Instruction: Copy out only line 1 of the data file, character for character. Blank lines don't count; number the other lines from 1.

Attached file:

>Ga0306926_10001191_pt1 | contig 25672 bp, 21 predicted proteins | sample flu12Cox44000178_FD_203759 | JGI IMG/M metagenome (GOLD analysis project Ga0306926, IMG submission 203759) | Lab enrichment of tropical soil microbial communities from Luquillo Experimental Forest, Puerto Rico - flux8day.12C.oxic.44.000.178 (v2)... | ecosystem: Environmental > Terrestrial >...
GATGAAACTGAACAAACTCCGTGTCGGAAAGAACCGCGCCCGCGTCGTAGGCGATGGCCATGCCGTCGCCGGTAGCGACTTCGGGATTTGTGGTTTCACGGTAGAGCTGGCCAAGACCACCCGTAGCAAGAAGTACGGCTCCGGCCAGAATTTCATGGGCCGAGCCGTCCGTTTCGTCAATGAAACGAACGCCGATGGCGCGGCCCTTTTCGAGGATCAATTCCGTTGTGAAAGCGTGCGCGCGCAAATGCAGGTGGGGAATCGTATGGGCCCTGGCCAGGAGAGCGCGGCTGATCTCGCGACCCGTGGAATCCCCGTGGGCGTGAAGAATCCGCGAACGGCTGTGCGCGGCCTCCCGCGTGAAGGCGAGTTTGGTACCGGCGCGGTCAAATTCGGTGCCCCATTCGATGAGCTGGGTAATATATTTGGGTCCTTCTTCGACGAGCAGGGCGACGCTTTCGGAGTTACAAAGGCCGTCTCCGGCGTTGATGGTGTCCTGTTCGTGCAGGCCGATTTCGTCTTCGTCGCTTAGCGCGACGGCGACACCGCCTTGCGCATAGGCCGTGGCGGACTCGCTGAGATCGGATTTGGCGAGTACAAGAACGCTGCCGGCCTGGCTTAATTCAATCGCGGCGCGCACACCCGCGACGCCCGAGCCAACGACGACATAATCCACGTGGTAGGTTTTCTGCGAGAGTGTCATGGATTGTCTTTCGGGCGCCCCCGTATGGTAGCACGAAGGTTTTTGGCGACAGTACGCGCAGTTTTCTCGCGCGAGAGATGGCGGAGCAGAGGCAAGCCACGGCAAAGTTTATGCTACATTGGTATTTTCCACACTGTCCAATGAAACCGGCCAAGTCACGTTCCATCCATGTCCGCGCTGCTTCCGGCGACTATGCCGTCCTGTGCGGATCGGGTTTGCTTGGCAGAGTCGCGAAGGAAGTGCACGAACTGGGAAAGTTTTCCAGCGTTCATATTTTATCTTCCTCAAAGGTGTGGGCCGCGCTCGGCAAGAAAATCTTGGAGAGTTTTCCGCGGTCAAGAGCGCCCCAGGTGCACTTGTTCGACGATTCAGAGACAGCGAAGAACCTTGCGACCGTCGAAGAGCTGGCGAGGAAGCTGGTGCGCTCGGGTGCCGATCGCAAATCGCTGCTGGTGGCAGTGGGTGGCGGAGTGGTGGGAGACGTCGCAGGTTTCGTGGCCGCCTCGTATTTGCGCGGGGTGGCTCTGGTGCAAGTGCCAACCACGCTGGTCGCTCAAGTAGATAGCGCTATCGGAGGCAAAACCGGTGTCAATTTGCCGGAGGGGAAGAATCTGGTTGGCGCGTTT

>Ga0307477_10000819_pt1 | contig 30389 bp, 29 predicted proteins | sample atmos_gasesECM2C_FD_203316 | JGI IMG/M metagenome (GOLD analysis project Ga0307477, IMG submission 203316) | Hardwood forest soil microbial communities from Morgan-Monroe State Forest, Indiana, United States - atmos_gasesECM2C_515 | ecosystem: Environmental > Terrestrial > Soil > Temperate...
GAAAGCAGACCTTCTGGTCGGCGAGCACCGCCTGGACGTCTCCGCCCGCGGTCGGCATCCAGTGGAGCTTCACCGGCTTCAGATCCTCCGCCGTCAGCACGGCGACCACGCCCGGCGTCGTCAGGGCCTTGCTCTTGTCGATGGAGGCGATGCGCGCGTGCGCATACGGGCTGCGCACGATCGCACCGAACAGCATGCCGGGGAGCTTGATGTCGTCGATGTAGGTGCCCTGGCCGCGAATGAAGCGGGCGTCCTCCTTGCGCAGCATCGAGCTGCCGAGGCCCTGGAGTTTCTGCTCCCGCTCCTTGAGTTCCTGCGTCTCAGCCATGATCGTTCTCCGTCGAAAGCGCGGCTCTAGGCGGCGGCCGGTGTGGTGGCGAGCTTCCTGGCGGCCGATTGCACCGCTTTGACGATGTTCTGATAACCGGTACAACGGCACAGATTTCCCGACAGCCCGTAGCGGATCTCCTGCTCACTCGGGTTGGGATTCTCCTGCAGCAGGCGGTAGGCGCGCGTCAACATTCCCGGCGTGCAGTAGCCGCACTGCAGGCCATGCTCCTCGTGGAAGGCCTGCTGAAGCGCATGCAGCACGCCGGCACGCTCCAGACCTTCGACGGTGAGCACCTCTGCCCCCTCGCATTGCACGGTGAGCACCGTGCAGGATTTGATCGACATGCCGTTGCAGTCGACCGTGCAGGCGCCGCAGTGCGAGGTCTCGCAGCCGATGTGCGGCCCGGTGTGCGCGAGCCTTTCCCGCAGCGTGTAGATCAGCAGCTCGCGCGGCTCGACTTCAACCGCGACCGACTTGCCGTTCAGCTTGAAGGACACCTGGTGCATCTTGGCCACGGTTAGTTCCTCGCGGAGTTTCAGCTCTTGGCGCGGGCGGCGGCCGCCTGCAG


>Ga0306926_10001191_pt1 | contig 25672 bp, 21 predicted proteins | sample flu12Cox44000178_FD_203759 | JGI IMG/M metagenome (GOLD analysis project Ga0306926, IMG submission 203759) | Lab enrichment of tropical soil microbial communities from Luquillo Experimental Forest, Puerto Rico - flux8day.12C.oxic.44.000.178 (v2)... | ecosystem: Environmental > Terrestrial >...